The City Council has decided to do nothing for now about the controversial Special Events and Cultural Amenities Fund and its revenue source--some $3 million in taxes on food and beverages sold in the city.
The city gives this money to charitable organizations, groups that do things like put on festivals or put up art works around town.
This concept of benevolent generosity is not unique to Naperville. In happier times, the city of Joliet used to give a share of its revenues from casino gambling to schools and nonprofit organizations.
Not any more. Casino revenues are way down, thanks to the indoor smoking ban and the overall sluggish economy. This year, Joliet pulled the plug on handouts.
In theory, the $3 million that Naperville gives away to do-good organizations is $3 million more that you, your neighbor and the guy down the street and the gal across town have to pay out of your own pockets to fund those essential services like police and fire protection.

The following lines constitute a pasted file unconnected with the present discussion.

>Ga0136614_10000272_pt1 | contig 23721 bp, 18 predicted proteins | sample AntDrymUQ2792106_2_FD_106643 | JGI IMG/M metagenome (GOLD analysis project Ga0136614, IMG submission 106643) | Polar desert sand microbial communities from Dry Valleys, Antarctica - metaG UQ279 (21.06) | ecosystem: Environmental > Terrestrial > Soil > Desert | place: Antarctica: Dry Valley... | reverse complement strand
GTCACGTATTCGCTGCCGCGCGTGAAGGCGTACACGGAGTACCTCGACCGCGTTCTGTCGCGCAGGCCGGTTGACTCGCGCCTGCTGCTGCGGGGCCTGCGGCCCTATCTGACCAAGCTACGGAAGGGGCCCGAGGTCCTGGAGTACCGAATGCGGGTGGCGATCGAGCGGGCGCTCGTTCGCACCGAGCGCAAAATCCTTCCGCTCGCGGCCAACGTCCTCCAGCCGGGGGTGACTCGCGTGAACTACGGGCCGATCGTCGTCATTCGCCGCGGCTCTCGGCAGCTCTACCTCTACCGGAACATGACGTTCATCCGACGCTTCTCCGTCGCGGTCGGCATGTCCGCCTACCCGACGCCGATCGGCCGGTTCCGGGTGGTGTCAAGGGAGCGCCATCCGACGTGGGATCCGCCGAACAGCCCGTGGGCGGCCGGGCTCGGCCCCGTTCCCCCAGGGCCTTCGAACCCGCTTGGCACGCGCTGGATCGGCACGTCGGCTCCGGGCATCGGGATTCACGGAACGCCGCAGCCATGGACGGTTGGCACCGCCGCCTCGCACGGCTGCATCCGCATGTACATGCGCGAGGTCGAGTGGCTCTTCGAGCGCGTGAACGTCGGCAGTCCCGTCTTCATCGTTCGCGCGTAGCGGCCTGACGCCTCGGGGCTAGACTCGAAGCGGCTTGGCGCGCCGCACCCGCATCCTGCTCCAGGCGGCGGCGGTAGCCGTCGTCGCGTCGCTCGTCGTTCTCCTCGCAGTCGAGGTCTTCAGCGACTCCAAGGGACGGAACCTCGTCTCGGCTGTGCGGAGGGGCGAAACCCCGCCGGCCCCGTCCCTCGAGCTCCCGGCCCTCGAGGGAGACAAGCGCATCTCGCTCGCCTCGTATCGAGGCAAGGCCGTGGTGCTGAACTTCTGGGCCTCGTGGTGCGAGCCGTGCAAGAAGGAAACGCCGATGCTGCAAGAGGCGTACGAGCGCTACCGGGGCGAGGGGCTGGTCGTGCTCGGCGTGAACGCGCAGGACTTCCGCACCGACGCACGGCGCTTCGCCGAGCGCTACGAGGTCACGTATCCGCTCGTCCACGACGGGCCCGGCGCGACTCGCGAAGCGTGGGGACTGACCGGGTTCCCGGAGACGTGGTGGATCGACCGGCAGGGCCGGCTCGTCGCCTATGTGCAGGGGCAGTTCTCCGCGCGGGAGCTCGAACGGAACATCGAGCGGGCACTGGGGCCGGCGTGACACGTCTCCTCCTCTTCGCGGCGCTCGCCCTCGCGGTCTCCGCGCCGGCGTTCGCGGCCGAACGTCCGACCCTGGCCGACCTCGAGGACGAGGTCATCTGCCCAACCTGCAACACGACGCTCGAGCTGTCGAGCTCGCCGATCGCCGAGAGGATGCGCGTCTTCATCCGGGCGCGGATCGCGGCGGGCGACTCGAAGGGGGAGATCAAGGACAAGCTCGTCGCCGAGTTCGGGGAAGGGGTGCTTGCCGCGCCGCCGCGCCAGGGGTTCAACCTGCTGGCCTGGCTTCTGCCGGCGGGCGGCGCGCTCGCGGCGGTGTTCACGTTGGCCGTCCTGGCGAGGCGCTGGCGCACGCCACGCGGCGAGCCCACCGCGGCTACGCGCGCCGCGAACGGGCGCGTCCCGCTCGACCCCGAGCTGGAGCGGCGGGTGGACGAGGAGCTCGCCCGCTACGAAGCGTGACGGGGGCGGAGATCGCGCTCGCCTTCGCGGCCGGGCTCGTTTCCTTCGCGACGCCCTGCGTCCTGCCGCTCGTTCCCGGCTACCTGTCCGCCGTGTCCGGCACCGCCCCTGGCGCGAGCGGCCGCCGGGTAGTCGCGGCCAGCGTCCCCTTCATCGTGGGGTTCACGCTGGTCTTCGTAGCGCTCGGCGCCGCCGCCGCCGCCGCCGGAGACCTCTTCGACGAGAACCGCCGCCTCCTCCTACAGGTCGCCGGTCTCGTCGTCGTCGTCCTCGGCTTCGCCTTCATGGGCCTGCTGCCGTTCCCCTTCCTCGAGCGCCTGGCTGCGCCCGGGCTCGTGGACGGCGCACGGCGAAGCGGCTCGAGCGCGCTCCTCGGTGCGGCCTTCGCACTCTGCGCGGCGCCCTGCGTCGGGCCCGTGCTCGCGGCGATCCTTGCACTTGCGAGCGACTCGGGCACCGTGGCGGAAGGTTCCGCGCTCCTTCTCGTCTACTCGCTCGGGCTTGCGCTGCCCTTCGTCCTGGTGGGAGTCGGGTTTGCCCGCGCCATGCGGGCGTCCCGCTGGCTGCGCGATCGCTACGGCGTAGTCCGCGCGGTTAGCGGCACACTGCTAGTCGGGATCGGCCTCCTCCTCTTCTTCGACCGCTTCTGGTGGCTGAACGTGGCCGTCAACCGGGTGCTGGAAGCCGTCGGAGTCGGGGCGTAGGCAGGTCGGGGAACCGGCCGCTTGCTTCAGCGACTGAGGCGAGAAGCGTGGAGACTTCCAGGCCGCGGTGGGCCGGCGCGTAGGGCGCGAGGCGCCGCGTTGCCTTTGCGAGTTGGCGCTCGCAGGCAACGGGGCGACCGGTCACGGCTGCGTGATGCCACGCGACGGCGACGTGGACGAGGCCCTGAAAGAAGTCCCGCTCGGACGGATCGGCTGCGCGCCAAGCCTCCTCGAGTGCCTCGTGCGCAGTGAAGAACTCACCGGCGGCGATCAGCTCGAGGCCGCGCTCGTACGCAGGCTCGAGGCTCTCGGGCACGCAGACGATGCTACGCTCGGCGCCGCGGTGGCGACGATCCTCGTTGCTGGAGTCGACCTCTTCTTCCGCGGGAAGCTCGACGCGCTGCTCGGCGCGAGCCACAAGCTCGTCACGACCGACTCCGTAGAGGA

Now, Naperville's a generous town, and time and time again the community responds when the call goes out for help. The thing is, it's one thing to voluntarily open your hearts and wallets and lend a hand. It's another when the city taxes you and forces you to give money to charity.
What say you? Is it time to abolish the Special Events and Cultural Amenities Fund, and return those food and beverage tax revenues into the general fund to offset the budget deficit and reduce the number of layoffs of public safety and other personnel?